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Tuesday, January 3, 2012

Eating in the New Year, Cont.

The traditional New Year's Day feast amounted to the celebration of a beginning, yes. It also signaled an end:

After a couple of weeks of eating as if I were in competition, I have come down from my tower of excess and resumed some semblance of moderation. This, despite my credo: Moderation in all things. Including moderation.

I do feel good and righteous and am able to work and play longer when I start the day with one of my breakfast constructions. This is an early-morning counterpart to a kitchen-sink soup; whatever is around and tasty and maybe healthful on a given day is what goes into the construction.

A gift shipment of pecans increased my stash enough that I'm able to go crazy with nuts. And, though the fiber cereal is roundly disparaged as "cardboard" by some foodies, I like the stuff. The creamy whiteness is not whipped cream; it's yogurt.

On some days, I add cow's milk; on others, soy milk. I've tried rice milk. Too watery for me. The construction parts in the picture can be adapted to many of my favorite breakfasts, including quinoa and brewed oatmeal – oats soaked in milk for 30 minutes – and a winter favorite, steel-cut oats, cooked into a porridge.

So, away with the big fat holiday leftovers for breakfast, the full cholesterol meal of eggs, bacon, English muffins slathered with butter. Hail to the cardboard! Until the next day of celebration.


  1. I thought you might be trying to disguise some dog kibble with cottage cheese here. The strawberries and pecans almost made me think I would eat it. tee hee... Keep that moderation under control. You don't want eating to become too bland.

    As to that NY day meal, my Sister wrote to say she had a meal much the same but our German heritage shone through as she had pork, sauerkraut, black eyed peas etc...

    Here's to a Happy Gastronomic New Year. May we all thrive.

  2. Eat well, sir, and remember to exercise moderation in your moderation!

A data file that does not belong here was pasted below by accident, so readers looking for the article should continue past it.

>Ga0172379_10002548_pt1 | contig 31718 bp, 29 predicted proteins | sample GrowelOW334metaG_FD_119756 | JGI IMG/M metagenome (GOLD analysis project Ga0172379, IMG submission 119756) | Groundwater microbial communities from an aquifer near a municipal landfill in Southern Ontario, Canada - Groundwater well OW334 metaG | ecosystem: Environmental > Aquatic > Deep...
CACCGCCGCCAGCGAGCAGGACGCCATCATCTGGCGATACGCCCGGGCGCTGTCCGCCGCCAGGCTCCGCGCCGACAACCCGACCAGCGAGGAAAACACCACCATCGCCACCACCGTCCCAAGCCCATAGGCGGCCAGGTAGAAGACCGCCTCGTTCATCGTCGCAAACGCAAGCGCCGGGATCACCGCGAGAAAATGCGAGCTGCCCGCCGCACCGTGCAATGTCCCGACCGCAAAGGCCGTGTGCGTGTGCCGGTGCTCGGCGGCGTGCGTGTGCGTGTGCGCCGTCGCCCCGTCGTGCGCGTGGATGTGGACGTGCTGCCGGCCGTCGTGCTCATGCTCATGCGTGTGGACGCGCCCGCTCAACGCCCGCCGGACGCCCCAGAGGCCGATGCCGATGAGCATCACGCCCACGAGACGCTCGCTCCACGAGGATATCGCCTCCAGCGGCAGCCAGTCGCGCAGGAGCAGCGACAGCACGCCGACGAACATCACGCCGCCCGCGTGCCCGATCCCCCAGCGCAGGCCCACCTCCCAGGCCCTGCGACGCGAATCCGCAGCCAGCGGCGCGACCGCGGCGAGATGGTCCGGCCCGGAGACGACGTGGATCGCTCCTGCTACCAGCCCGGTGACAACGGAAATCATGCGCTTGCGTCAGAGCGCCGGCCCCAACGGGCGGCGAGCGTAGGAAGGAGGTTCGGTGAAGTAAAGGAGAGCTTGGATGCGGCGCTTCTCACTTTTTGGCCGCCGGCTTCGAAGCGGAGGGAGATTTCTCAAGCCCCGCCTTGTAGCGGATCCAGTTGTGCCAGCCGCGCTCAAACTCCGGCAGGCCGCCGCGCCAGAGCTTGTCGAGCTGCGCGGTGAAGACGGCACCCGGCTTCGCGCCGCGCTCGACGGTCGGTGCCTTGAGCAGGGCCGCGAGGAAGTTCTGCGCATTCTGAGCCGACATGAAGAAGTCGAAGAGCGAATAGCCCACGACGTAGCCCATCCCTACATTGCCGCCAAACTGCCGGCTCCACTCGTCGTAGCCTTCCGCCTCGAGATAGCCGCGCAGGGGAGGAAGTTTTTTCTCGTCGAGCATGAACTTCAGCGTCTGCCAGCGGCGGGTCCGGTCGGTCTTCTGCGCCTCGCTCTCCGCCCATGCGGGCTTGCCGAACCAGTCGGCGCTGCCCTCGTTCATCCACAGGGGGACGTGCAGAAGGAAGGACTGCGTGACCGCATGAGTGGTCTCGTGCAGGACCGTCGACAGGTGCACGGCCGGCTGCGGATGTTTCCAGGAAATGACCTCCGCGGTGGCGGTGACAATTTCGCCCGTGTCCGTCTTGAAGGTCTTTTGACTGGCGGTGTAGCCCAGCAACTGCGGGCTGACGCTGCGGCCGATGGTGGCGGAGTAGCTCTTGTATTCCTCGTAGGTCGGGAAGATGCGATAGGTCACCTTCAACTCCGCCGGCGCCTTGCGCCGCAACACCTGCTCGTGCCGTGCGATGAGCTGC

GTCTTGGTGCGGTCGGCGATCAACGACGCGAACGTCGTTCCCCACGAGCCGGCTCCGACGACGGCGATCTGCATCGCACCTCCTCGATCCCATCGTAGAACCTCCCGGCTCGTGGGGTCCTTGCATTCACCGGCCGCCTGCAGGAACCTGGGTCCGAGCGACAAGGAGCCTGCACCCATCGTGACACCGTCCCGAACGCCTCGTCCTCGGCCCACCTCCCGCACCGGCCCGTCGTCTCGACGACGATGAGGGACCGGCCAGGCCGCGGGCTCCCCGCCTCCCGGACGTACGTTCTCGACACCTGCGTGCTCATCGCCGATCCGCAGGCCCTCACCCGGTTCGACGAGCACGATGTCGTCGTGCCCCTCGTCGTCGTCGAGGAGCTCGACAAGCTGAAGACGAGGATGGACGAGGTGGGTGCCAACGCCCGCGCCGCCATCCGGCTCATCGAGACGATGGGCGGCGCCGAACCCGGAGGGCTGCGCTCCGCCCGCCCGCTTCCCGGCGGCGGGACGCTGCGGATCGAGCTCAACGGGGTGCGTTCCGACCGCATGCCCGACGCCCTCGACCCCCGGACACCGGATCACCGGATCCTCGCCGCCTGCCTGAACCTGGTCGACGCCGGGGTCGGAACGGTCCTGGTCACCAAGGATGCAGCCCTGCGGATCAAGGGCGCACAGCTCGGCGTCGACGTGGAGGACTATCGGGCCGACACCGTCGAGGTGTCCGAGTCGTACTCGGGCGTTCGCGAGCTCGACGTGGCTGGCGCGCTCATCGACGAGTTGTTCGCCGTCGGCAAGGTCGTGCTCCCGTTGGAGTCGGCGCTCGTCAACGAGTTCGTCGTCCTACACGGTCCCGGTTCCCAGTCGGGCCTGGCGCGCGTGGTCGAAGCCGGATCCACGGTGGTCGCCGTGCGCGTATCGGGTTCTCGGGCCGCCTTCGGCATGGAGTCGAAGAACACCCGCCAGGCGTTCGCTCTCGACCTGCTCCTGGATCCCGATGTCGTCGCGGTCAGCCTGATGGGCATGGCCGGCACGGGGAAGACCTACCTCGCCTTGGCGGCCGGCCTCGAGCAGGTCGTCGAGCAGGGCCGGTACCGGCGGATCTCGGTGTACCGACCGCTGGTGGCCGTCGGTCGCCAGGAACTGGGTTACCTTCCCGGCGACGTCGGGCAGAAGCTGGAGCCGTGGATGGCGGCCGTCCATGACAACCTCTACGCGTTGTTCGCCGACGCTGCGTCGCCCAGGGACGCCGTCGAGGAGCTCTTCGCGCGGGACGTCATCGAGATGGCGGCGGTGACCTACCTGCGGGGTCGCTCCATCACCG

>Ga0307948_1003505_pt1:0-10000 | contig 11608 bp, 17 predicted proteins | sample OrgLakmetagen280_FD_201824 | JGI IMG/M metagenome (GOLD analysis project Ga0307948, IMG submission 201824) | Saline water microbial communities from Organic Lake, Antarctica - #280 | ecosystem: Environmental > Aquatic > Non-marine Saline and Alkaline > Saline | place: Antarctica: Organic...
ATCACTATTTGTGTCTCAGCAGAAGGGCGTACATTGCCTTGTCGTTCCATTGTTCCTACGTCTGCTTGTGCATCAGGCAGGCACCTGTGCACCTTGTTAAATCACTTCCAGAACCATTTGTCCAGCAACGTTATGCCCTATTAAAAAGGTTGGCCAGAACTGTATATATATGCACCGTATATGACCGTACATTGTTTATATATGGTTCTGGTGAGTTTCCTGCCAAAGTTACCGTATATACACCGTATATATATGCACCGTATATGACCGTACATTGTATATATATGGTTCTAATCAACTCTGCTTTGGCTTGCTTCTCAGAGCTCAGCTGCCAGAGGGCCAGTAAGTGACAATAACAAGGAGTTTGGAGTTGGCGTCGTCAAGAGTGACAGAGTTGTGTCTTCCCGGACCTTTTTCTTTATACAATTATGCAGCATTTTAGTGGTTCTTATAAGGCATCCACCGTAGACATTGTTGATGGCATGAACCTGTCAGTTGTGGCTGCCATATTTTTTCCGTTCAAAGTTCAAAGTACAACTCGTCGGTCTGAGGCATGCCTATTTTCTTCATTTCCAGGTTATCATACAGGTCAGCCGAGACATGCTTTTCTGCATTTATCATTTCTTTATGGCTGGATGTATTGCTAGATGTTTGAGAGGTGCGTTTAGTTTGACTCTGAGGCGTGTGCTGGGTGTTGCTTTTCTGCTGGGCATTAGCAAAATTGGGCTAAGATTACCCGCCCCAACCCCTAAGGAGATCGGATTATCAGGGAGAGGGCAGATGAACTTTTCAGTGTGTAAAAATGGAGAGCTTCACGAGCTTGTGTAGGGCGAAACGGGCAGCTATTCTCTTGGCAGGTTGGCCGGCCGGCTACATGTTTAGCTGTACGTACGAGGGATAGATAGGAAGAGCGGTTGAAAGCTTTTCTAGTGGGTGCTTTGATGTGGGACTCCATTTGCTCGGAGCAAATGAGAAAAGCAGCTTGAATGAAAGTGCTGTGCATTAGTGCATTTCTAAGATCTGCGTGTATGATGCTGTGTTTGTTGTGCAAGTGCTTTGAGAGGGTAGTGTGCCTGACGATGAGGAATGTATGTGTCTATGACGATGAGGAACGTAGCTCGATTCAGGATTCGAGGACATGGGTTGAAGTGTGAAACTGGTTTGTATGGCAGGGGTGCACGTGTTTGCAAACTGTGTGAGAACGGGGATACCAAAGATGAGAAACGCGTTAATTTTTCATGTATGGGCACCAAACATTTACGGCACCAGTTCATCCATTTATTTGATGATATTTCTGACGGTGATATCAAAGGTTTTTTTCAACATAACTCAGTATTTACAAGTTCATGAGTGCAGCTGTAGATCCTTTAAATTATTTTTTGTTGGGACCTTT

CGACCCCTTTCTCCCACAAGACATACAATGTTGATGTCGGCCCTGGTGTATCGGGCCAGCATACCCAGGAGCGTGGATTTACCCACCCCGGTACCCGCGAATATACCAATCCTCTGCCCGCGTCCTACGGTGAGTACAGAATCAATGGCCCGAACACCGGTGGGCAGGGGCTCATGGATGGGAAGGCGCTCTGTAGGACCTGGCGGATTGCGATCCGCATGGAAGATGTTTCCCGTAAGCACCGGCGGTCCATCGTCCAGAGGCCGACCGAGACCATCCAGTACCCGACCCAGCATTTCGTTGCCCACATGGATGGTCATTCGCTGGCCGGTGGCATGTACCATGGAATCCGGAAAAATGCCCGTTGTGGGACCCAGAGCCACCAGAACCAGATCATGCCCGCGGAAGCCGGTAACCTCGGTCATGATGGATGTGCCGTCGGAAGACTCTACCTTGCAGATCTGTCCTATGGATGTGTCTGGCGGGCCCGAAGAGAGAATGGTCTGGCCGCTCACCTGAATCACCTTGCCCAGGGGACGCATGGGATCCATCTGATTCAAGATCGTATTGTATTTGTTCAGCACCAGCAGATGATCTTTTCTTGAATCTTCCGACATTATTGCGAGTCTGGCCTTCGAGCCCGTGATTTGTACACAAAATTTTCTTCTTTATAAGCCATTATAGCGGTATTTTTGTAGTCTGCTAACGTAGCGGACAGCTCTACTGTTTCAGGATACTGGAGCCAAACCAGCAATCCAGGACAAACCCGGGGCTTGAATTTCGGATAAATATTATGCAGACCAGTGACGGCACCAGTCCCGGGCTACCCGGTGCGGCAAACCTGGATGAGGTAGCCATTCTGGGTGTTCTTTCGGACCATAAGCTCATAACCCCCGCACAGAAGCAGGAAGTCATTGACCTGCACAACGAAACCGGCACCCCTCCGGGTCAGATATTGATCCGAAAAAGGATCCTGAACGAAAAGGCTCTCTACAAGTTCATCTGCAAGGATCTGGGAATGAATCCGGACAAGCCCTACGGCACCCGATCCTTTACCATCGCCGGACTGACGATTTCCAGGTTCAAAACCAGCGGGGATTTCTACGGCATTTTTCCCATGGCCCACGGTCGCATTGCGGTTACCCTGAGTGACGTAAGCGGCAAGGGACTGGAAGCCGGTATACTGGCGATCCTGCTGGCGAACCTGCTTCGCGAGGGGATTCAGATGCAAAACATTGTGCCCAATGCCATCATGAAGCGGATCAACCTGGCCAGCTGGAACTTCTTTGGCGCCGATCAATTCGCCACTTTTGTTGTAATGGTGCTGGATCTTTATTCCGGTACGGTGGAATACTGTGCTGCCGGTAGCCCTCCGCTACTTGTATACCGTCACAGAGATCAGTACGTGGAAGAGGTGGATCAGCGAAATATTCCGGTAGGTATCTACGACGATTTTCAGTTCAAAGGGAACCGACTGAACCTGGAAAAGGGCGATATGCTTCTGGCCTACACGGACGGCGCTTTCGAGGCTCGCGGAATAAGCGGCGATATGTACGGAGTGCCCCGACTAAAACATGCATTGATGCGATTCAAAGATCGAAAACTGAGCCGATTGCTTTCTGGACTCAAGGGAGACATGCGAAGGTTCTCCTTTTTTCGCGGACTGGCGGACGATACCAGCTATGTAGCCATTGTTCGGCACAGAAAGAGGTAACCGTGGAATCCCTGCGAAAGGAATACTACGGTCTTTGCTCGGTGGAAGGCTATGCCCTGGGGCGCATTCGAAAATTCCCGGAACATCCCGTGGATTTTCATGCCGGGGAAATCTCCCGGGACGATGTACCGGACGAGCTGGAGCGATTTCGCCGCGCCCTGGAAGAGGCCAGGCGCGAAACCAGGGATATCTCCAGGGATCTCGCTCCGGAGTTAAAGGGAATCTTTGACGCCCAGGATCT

3. – Lisa, it does look a bit like mystery food, doesn't it.

    Your sister's table sounds like a delicious place to be.

    – Laurrie, Lisa, no worries on my succumbing to too much moderation.

    To the joy of eating – Cheers!

  4. Yum, it looks absolutely delicious!

  5. That is a really healthy breakfast. I am a food/nutrition nut, and I try to eat that way most of the time, although I add vegetables at every meal, even breakfast. But pastries, that's my downfall.

  6. Ahhh, L. Ambler, pastries are hard to resist – and should not be resisted.

    I agree that vegetables are wonderful at breakfast: say, pickled radish, carrots, along with miso soup. Or, leftover collards and blackeyed peas. Gotta go; I just made myself hungry.

  7. I received a gift of pecans, too. Hand gathered in Oklahoma. Small, delicate, and intensely flavorful. What a delightful surprise! Wonderful with my homemade yogurt or a bowl of oatmeal.

  8. Cindy, I remember gathering pecans when I lived in Georgia. What a special treat. You're fortunate to have an Oklahoma source.

  9. Your fiber cereal dish is much prettier than mine, though I do have it with either soymilk or yogurt, too, and sliced bananas. I will for sure add some colorful fruits next time.

    1. Hey, Mim, interesting how much the look of food influences taste, isn't it. As for fiber, I am sometimes amazed at how much I like that stuff – which some folks call "cardboard."


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